Technically, you can build a wall with rocks and your hands, but these materials will make things a lot easier:
- Tape Measure
- Rocks (be sure to calculate how much you’ll need)
- Landscaping fabric
- Hand sledgehammer
- Rubber mallet
Set the Foundation
Freestanding stone walls are unique in that you don’t absolutely need to prep a foundation. You have the option of walking along the area where you plan to build the wall, removing any roots, plants or rocks, checking for any soft areas, and then tamping down the ground.
That said, digging and filling a solid foundation will make your wall last much longer, so it’s worth the effort.
Mark The Area
Use stakes, string, and a tape measure to mark out the width and length of your wall. Remember that you can build your wall in sections. Eventually, you might want to fence the entire garden but for starters, you may do one 20-foot section.
Dig the Foundation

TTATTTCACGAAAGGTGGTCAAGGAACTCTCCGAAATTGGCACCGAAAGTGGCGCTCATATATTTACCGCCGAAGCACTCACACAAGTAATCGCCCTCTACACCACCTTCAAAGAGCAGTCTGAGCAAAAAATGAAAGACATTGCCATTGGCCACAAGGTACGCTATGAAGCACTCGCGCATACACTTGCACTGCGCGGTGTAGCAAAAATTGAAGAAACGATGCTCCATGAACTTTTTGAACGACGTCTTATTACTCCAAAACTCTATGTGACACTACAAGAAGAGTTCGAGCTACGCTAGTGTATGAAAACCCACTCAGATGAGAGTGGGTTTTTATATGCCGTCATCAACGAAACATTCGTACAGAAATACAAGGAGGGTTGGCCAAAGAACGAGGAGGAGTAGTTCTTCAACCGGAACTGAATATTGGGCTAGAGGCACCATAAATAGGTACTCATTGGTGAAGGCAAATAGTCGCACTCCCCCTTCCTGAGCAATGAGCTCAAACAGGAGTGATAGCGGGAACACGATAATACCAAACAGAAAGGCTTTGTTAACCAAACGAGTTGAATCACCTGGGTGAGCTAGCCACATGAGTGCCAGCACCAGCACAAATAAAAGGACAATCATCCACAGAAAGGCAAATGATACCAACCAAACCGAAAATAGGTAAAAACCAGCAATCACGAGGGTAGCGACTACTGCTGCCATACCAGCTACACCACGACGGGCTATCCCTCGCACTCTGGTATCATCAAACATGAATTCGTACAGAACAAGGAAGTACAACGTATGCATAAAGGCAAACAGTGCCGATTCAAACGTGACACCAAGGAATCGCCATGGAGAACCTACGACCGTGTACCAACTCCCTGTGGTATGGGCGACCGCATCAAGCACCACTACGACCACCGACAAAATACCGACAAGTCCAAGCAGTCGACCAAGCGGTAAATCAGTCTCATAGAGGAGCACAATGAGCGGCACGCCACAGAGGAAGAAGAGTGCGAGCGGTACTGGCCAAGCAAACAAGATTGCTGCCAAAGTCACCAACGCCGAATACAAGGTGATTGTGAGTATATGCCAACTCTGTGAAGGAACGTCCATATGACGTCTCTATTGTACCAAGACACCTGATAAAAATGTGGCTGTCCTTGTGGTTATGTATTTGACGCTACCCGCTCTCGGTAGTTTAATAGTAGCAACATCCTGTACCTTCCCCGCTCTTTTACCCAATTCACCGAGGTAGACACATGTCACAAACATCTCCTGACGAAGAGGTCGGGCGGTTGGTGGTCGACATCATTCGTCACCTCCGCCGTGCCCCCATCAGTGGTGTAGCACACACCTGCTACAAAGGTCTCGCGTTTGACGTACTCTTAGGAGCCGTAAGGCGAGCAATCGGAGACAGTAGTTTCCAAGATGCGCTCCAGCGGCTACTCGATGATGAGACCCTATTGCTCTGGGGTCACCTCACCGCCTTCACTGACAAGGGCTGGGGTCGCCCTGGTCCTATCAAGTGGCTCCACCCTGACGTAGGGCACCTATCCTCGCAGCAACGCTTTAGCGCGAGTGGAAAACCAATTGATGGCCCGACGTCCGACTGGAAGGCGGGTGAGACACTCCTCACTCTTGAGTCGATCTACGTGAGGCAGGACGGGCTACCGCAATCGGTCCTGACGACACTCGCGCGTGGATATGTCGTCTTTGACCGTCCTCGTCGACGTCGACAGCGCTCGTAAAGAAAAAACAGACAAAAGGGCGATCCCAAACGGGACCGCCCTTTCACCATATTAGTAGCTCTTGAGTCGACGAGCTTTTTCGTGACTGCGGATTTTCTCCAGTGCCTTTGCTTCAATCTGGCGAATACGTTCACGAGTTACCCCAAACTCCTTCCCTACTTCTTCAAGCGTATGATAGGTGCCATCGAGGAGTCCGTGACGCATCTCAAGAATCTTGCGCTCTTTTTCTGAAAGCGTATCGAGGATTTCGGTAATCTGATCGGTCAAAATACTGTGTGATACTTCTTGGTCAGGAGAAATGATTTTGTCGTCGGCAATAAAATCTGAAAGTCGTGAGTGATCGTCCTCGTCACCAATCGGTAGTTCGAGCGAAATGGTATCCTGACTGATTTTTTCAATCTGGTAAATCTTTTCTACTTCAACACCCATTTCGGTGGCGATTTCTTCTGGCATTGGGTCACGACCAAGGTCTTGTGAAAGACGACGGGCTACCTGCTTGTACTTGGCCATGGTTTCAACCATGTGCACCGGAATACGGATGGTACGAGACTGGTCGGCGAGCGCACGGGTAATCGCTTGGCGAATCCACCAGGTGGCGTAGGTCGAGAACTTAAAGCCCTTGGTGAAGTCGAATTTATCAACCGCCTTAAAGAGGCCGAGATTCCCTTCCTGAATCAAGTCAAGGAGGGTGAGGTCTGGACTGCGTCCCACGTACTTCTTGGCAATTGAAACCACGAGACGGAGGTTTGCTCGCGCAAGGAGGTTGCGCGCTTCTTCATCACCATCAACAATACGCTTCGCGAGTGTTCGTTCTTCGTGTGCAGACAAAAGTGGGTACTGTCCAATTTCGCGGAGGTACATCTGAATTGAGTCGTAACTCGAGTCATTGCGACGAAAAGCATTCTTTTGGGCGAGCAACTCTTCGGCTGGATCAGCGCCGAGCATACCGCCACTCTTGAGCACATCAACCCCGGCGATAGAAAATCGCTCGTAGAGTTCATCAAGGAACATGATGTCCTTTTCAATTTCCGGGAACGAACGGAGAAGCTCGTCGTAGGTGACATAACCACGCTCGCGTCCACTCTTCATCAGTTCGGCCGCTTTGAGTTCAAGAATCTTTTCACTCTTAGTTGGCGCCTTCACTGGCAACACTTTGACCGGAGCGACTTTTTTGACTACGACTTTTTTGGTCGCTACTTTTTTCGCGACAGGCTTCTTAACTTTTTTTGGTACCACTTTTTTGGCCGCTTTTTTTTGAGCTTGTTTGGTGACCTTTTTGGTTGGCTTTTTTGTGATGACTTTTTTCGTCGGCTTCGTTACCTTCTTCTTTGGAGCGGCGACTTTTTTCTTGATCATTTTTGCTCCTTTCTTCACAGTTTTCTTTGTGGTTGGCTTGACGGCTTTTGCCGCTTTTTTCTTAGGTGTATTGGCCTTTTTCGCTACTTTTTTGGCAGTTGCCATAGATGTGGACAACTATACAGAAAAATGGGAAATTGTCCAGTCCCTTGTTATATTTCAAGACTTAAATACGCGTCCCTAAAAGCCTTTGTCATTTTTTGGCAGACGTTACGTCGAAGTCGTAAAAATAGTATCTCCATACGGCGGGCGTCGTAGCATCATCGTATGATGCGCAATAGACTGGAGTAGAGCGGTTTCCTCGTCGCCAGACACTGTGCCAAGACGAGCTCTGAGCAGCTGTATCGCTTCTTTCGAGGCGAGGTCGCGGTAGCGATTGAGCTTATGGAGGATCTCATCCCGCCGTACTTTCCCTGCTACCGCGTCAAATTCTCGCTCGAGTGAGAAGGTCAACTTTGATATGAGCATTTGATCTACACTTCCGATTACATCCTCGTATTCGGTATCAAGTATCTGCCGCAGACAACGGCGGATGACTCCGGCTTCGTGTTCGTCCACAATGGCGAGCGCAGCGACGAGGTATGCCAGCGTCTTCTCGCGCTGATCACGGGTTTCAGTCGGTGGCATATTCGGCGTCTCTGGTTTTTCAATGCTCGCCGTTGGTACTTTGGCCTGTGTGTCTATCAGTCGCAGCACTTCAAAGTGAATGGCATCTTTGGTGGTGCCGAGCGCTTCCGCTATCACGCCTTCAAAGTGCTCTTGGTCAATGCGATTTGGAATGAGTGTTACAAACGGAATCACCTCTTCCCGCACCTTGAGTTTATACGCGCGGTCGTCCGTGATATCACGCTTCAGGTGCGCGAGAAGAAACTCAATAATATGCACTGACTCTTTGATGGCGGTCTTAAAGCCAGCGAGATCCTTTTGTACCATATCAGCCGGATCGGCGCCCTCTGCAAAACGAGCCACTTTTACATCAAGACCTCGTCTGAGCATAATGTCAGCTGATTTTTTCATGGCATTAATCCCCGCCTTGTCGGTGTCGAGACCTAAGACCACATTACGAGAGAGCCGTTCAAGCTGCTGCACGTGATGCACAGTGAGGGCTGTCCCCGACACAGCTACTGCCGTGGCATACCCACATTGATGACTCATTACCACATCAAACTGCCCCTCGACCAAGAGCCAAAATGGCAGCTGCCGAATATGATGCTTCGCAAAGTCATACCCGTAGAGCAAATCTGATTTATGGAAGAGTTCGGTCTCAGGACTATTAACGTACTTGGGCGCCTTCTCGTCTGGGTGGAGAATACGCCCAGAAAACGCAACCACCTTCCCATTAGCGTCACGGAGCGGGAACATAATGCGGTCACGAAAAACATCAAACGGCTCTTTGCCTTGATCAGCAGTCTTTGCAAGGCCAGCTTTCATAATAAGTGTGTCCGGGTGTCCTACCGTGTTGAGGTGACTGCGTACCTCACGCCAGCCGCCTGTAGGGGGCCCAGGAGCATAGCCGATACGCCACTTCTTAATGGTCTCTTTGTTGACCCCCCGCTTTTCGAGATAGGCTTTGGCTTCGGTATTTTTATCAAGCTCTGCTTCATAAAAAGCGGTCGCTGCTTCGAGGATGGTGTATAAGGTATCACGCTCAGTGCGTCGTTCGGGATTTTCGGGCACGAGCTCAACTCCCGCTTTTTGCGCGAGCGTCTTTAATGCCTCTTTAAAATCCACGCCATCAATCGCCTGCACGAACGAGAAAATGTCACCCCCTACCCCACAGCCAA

Every wall needs a frost-free foundation if it’s going to last. Dig a trench 8-12 inches deep (or the frost-free depth recommended by your county engineer).
The trench should be about the width of your wall. The width of the wall is up to you, but it should be half as wide as the height of your wall for safety, so a 3-foot wall should be 1 1/2 feet wide at the base. If you plan to have a long wall, you might consider renting a skid steer or backhoe to move the dirt.
Line the Trench
To help with drainage and keep the gravel in check, lay down landscaping fabric along the bottom of the trench. The fabric should be wide enough to extend up the sides of the trench.
Fill the trench with gravel until you are about four inches from the ground level. Fill the gravel in two-inch sections and tamp down as you go. Keep going until the trench is full.
Tamp the gravel down firmly. This is an important step as it will give your wall stability.
Build the Wall
Sort Your Rock
This step makes it easier to find the right rock that you need. Sort your rocks into smaller piles based on size. If you have children, this is a good job for them. There are 5 types of stones you’ll use to build your wall.